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finger-alphabet

Definitions

from The Century Dictionary and Cyclopedia

  • n. Certain positions and motions of the hands and fingers, signifying the common alphabet, used by deafmutes. See deaf-mute.

Etymologies

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Examples

  • While Peregrine was thus engaged, his associate made his appearance in another convocation of fashionable people, where he soon had the pleasure of hearing the conjurer brought upon the carpet by an elderly gentlewoman, remarkable for her inquisitive disposition, who, addressing herself to Cadwallader, asked, by the help of the finger-alphabet, if he knew anything of the magician that made such a noise in town.

    The Adventures of Peregrine Pickle

  • And let the pupils be required, in what they have to say to their teachers in the schoolroom or elsewhere, to employ the finger-alphabet instead of natural signs to the utmost possible extent, and this by complete sentences and not in a fragmentary way_.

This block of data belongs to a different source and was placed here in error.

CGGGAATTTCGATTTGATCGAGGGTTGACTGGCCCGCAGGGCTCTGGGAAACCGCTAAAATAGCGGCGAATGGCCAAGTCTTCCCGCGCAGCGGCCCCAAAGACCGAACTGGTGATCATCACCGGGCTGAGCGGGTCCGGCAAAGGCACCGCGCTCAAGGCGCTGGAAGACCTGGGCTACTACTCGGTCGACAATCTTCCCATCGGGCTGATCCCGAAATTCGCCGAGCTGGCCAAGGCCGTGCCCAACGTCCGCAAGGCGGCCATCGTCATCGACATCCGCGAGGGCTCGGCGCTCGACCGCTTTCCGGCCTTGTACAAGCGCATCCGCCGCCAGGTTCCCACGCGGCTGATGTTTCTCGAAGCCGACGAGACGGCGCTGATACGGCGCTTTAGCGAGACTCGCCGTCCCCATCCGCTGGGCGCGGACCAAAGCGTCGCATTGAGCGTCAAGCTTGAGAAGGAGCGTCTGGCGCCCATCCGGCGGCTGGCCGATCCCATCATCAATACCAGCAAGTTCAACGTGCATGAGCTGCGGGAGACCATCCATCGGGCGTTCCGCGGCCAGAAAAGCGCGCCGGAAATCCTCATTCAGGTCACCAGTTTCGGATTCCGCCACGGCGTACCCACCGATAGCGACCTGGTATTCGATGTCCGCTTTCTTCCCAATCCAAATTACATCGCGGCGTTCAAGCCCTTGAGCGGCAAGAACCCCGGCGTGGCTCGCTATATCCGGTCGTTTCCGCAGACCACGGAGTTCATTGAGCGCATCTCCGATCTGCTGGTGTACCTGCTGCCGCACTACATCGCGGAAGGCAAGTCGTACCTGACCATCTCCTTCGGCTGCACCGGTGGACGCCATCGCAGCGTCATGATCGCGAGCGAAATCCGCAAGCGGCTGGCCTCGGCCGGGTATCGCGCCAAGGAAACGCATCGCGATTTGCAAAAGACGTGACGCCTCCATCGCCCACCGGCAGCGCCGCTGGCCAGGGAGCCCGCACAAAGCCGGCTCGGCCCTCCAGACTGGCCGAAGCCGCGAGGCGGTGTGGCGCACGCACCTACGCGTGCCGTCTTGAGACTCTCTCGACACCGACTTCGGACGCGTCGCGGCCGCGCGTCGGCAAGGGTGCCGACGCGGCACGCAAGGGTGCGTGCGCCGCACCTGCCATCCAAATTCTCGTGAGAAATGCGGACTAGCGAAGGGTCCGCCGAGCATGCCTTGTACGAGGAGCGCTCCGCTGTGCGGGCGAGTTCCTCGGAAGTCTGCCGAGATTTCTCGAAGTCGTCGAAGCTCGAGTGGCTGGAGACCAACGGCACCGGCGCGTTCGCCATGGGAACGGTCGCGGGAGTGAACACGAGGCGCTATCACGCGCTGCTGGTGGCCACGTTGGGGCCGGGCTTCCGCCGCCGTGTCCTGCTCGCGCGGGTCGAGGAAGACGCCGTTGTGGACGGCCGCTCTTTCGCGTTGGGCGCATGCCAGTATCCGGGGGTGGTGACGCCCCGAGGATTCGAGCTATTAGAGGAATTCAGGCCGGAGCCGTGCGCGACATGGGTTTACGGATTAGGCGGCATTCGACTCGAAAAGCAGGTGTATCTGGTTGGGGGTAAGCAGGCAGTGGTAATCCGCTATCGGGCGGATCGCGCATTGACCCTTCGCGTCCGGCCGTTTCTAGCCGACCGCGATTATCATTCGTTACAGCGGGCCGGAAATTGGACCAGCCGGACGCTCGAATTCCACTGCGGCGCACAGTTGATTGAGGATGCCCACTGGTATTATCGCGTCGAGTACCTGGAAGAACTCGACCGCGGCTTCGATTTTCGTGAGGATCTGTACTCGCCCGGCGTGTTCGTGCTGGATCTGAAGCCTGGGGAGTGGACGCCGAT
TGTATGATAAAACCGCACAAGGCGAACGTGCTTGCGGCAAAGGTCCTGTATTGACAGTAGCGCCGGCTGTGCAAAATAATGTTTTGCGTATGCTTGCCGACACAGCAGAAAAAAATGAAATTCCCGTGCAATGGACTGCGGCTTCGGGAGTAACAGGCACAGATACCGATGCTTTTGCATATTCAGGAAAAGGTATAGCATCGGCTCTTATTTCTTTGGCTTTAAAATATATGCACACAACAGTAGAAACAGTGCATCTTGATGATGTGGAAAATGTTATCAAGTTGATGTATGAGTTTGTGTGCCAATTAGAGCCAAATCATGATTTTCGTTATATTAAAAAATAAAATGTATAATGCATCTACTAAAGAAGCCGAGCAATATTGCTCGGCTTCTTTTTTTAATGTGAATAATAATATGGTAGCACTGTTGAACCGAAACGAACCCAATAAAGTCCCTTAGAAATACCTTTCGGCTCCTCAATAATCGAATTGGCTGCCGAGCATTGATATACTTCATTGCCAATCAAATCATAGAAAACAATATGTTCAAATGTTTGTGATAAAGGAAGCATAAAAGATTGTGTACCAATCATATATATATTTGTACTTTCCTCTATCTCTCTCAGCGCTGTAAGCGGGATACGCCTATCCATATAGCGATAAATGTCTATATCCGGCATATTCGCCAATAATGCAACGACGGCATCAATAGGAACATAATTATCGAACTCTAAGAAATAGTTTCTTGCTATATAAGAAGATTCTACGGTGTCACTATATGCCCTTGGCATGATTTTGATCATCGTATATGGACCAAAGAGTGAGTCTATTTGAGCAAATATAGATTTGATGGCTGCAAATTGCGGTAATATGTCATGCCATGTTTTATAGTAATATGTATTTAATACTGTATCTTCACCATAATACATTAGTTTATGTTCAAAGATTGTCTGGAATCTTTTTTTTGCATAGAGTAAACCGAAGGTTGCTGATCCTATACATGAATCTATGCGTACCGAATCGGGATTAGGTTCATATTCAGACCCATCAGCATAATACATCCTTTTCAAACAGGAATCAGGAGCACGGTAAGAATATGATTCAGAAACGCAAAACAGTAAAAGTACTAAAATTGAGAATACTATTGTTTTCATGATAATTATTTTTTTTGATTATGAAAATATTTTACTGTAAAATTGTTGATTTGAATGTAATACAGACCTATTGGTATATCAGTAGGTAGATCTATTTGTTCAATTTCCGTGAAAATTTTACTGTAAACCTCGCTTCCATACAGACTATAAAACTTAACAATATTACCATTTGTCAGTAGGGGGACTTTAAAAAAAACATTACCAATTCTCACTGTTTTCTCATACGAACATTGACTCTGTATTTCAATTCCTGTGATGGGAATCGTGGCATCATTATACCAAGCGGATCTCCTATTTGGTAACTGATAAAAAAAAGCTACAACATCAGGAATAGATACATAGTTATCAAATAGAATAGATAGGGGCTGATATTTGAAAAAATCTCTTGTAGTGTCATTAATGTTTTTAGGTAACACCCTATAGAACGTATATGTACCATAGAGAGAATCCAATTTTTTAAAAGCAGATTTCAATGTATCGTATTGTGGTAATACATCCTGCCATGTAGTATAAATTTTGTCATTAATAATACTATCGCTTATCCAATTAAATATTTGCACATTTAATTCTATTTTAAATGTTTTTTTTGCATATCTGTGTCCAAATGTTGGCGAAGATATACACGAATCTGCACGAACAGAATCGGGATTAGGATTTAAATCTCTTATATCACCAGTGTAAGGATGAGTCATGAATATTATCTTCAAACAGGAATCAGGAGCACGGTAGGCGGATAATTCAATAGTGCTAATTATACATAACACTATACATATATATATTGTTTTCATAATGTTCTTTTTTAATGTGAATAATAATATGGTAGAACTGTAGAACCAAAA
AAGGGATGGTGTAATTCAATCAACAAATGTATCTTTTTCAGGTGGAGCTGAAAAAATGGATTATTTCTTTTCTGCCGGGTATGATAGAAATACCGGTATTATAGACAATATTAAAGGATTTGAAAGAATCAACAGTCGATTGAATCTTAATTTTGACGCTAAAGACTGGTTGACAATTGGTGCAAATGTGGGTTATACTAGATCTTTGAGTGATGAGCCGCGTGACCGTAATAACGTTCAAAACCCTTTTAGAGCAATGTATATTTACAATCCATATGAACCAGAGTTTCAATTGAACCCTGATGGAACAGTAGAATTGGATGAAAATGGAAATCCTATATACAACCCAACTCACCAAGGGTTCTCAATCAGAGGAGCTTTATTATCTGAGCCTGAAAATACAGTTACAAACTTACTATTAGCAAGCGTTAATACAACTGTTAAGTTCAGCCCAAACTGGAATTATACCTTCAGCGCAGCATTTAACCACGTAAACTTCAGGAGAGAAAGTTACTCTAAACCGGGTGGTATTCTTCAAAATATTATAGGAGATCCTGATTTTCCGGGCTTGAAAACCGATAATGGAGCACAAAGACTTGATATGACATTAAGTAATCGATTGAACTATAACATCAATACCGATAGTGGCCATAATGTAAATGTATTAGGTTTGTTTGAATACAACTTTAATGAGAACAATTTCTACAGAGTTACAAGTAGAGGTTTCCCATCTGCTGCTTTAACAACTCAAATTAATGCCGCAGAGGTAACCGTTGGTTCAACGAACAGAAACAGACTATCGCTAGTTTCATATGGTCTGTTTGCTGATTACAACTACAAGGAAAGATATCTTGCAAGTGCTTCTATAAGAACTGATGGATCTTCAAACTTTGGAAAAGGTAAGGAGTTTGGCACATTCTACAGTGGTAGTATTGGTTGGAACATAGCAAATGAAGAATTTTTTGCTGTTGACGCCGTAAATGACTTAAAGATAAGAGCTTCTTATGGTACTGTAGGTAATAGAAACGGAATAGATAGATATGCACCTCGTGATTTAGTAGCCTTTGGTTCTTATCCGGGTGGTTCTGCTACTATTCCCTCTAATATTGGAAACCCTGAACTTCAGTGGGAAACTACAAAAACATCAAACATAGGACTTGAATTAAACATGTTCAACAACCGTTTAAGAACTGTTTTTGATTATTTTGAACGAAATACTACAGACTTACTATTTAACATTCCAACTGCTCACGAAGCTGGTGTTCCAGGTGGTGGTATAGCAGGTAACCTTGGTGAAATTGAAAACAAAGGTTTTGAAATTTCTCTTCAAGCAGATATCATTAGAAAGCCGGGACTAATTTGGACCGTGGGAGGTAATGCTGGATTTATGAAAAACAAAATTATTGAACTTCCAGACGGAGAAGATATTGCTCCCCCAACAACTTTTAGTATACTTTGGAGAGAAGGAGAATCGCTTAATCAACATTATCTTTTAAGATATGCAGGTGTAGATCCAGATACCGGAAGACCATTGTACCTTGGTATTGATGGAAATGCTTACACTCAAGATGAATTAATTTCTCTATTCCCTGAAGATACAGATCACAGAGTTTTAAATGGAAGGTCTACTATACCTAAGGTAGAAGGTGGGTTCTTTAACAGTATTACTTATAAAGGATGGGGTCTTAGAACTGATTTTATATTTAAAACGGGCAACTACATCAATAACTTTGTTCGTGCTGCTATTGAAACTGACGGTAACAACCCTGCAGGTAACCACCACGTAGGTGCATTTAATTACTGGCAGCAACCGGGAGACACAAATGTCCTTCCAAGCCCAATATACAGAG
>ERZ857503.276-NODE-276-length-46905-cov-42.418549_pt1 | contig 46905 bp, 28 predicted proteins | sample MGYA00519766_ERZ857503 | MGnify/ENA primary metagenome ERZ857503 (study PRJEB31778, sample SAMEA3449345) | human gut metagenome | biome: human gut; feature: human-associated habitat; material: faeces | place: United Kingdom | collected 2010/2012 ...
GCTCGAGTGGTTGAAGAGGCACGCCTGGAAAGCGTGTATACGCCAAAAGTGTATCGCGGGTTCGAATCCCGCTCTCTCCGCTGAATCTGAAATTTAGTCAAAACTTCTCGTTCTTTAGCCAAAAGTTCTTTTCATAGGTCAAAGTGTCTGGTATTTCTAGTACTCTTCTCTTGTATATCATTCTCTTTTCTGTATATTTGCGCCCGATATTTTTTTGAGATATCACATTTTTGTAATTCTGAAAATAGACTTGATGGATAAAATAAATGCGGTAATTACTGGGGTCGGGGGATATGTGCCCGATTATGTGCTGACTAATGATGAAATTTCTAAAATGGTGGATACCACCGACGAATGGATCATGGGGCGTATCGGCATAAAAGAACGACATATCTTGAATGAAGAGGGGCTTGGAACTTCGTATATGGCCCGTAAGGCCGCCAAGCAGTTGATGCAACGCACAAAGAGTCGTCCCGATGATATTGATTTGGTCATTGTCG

Scientific American Supplement, No. 530, February 27, 1886

  • And now let me say that I hope you will learn the finger-alphabet; so that, if you visit any of my little pupils, you can talk to them.

    The Nursery, No. 165. September, 1880, Vol. 28 A Monthly Magazine For Youngest Readers

  • For a knowledge of intellectual development in the child possessed of all the senses, and of the great extent to which he is independent of verbal language in the formation of concepts, it is indispensable to make a collection of such concepts as uneducated deaf-mutes not acquainted either with the finger-alphabet or with articulation express by means of their own gestures in a manner intelligible to others.

    The Mind of the Child, Part II The Development of the Intellect, International Education Series Edited By William T. Harris, Volume IX.

  • As fast as he learned the finger-alphabet he had taught it to Donal, and, as already they had a good many symbols in use between them, so many indeed that Donal would often instead of speaking make use of signs, they had now the means of intercourse almost as free as if they had had between them two tongues instead of one.

    Sir Gibbie

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